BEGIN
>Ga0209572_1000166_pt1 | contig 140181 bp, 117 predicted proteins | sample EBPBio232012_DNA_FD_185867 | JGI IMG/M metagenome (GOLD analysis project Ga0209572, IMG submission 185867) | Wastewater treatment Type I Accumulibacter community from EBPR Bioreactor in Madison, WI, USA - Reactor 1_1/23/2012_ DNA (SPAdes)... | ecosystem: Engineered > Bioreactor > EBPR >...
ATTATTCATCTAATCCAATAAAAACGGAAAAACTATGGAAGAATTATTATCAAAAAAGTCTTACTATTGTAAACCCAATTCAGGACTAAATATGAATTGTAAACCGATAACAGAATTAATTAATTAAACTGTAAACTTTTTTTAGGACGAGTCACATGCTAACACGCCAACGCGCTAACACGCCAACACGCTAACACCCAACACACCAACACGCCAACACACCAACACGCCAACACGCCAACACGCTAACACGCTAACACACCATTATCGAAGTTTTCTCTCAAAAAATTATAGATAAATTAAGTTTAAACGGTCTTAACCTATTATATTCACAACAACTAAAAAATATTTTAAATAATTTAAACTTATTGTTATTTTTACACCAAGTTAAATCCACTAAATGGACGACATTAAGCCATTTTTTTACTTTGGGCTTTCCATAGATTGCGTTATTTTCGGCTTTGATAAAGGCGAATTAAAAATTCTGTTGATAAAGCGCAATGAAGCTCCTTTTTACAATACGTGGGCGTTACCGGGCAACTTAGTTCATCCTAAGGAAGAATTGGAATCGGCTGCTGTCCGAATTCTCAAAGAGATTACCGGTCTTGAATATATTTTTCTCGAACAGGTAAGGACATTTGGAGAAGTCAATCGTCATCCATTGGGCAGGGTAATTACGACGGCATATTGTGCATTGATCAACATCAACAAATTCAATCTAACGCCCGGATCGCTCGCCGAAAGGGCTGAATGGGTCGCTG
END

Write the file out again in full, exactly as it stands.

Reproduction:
>Ga0209572_1000166_pt1 | contig 140181 bp, 117 predicted proteins | sample EBPBio232012_DNA_FD_185867 | JGI IMG/M metagenome (GOLD analysis project Ga0209572, IMG submission 185867) | Wastewater treatment Type I Accumulibacter community from EBPR Bioreactor in Madison, WI, USA - Reactor 1_1/23/2012_ DNA (SPAdes)... | ecosystem: Engineered > Bioreactor > EBPR >...
ATTATTCATCTAATCCAATAAAAACGGAAAAACTATGGAAGAATTATTATCAAAAAAGTCTTACTATTGTAAACCCAATTCAGGACTAAATATGAATTGTAAACCGATAACAGAATTAATTAATTAAACTGTAAACTTTTTTTAGGACGAGTCACATGCTAACACGCCAACGCGCTAACACGCCAACACGCTAACACCCAACACACCAACACGCCAACACACCAACACGCCAACACGCCAACACGCTAACACGCTAACACACCATTATCGAAGTTTTCTCTCAAAAAATTATAGATAAATTAAGTTTAAACGGTCTTAACCTATTATATTCACAACAACTAAAAAATATTTTAAATAATTTAAACTTATTGTTATTTTTACACCAAGTTAAATCCACTAAATGGACGACATTAAGCCATTTTTTTACTTTGGGCTTTCCATAGATTGCGTTATTTTCGGCTTTGATAAAGGCGAATTAAAAATTCTGTTGATAAAGCGCAATGAAGCTCCTTTTTACAATACGTGGGCGTTACCGGGCAACTTAGTTCATCCTAAGGAAGAATTGGAATCGGCTGCTGTCCGAATTCTCAAAGAGATTACCGGTCTTGAATATATTTTTCTCGAACAGGTAAGGACATTTGGAGAAGTCAATCGTCATCCATTGGGCAGGGTAATTACGACGGCATATTGTGCATTGATCAACATCAACAAATTCAATCTAACGCCCGGATCGCTCGCCGAAAGGGCTGAATGGGTCGCTG